Dell wants you to charge your phone wirelessly from your laptop

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The patent application (number 20220239124, as unearthed by Patently Apple and Ars Technica) doesn’t propose building wireless charging coils directly into the laptop itself. Instead, the wireless coils would be designed into a “sleeve” of some sort, which would slide over the outside of the laptop. A small power connector (reminiscent of the magnetic connectors used by Apple’s older MacBooks and the first Microsoft Surface devices) would power the sleeve, which would then power the phone or other wireless device.

There hasn’t been any official action taken in relation to Dell’s patent. Through Mark Hachman The ability to charge wirelessly isn’t especially new; several chargers have had it for years. Through its Wireless PowerShare feature, Samsung even allows you to charge another phone. However, do laptops support wireless phone charging? That’s a completely separate matter, and it’s a problem that a recent Dell patent suggests it might address. There is a tonne of flat, “unoccupied” area on the keyboard deck of even the best laptops. According to Dell’s patent, this area might be used to charge a phone or other wireless device.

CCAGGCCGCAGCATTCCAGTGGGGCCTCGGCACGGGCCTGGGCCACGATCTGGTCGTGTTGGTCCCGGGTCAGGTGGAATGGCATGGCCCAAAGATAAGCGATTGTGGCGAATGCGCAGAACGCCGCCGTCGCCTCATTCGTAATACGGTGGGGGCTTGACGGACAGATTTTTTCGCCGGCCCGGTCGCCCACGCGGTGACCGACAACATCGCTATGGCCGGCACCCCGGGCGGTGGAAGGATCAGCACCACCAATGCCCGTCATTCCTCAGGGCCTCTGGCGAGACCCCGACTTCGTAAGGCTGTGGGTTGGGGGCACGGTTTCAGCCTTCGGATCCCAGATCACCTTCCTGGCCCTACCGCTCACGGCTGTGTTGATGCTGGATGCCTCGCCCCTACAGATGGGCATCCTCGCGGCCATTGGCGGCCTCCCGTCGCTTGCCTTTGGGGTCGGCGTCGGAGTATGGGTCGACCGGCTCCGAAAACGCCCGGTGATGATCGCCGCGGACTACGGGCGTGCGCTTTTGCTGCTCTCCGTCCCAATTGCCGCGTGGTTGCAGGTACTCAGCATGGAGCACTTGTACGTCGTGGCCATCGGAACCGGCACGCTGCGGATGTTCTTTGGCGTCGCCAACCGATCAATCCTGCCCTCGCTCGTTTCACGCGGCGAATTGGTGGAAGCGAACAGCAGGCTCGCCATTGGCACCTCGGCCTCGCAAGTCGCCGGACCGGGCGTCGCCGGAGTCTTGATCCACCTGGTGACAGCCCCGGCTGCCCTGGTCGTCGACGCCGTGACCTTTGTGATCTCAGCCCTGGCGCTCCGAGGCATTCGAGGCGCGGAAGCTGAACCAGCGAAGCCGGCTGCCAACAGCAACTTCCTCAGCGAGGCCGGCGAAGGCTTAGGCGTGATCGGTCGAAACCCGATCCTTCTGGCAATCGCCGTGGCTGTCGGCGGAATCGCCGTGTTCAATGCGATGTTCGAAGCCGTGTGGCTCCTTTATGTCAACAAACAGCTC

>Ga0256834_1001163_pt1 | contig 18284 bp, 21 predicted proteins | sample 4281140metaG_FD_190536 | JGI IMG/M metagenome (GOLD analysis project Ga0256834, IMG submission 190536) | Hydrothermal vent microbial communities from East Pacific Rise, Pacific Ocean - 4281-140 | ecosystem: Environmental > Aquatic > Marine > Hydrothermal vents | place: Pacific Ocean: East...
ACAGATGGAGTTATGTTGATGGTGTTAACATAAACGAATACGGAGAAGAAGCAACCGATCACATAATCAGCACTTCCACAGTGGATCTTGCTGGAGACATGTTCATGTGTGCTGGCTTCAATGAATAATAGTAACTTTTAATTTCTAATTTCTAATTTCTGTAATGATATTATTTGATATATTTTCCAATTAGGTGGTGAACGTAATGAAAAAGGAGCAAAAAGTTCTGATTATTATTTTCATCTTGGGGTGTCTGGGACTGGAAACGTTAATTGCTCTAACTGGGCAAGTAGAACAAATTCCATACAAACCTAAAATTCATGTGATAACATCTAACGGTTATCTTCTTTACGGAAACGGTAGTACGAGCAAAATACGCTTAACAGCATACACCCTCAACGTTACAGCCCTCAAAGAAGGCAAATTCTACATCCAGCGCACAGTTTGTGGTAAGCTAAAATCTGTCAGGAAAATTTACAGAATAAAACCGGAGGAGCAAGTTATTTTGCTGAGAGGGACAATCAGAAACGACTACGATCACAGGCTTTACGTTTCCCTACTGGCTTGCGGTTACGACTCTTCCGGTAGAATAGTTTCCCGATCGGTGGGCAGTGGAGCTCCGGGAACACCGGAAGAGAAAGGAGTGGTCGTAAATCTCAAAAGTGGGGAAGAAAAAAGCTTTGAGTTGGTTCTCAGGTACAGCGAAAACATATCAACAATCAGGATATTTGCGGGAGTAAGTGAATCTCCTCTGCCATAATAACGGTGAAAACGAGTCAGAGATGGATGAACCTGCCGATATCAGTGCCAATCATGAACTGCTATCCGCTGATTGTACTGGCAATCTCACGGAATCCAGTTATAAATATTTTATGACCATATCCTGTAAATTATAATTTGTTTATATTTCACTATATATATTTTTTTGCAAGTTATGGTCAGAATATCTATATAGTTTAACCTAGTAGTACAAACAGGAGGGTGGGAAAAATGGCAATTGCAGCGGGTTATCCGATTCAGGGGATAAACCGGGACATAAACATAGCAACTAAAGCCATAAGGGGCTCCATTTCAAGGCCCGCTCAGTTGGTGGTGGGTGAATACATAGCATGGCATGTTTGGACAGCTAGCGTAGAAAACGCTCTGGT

Highlights

  • That’s not to say that Dell couldn’t solve those problems, though the patent application doesn’t indicate how that would occur. Remember, though, a patent application isn’t an indication that the patent will be granted, nor is it an indication that Dell will ever bring this concept to market. But the question it asks is an interesting one: Can we do something to make the big slab of open palm rest space more practical on laptops? As PCWorld’s senior editor, Mark focuses on Microsoft news and chip technology, among other beats. He has formerly written for PCMag, BYTE, Slashdot, eWEEK, and ReadWrite.

  • The concept certainly seems intriguing enough, though some questions come to mind: first, how much power will the sleeve be able to deliver? Will consumers accept a smartphone that hangs over the side of the laptop, where it could easily slide off? For that matter, how easy would it be to type on a laptop with a smartphone crouched beneath your palms? The concept is easier to grasp if a user were to use a separate mouse and keyboard, repositioning the laptop as a smart display — but again, most laptop stands are designed to be tilted downwards, where the phone would slide off.

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